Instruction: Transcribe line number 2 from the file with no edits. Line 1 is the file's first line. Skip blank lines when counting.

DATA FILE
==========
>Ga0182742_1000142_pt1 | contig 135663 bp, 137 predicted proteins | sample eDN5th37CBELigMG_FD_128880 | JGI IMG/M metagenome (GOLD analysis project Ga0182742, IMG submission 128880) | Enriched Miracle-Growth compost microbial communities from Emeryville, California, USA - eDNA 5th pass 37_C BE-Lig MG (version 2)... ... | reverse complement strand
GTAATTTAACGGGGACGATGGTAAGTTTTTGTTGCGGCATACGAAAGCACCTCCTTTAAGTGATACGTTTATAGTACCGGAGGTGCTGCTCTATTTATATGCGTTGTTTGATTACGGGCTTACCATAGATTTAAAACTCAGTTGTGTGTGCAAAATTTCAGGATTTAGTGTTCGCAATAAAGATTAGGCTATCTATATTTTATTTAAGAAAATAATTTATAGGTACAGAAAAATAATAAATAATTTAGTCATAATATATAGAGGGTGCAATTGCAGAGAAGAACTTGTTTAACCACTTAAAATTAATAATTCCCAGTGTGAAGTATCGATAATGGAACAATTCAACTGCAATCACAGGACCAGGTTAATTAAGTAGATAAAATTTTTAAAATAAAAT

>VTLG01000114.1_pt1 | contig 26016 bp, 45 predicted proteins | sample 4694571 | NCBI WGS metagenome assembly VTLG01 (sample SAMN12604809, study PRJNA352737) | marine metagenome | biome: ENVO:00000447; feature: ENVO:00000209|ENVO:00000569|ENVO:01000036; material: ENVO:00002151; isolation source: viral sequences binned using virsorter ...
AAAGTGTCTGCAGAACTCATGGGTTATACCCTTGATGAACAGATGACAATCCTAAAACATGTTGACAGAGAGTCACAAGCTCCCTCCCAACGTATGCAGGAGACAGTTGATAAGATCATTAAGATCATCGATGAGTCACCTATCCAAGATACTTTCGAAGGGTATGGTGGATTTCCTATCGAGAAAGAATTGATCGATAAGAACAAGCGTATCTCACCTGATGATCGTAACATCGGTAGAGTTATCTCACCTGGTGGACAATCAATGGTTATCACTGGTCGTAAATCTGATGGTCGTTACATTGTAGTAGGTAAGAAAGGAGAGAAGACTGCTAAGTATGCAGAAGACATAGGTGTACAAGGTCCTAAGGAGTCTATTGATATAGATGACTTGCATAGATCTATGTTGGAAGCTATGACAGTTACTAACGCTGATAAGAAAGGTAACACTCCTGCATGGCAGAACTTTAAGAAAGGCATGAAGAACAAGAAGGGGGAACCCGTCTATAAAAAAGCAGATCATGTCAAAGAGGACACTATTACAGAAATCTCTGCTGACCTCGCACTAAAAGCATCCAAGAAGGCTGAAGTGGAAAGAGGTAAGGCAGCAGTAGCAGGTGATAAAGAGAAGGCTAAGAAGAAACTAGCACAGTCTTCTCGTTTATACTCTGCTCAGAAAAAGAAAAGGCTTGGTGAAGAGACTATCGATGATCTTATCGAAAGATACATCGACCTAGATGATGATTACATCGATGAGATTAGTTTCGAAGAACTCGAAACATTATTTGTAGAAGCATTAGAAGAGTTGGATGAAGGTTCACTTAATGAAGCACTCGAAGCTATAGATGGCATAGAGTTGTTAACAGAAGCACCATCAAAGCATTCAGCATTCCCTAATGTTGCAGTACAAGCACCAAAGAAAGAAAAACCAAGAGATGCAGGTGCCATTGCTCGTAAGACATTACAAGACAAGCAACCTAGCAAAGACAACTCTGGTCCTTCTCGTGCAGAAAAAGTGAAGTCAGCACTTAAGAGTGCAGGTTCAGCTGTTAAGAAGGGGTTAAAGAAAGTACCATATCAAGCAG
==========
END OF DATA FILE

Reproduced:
GTAATTTAACGGGGACGATGGTAAGTTTTTGTTGCGGCATACGAAAGCACCTCCTTTAAGTGATACGTTTATAGTACCGGAGGTGCTGCTCTATTTATATGCGTTGTTTGATTACGGGCTTACCATAGATTTAAAACTCAGTTGTGTGTGCAAAATTTCAGGATTTAGTGTTCGCAATAAAGATTAGGCTATCTATATTTTATTTAAGAAAATAATTTATAGGTACAGAAAAATAATAAATAATTTAGTCATAATATATAGAGGGTGCAATTGCAGAGAAGAACTTGTTTAACCACTTAAAATTAATAATTCCCAGTGTGAAGTATCGATAATGGAACAATTCAACTGCAATCACAGGACCAGGTTAATTAAGTAGATAAAATTTTTAAAATAAAAT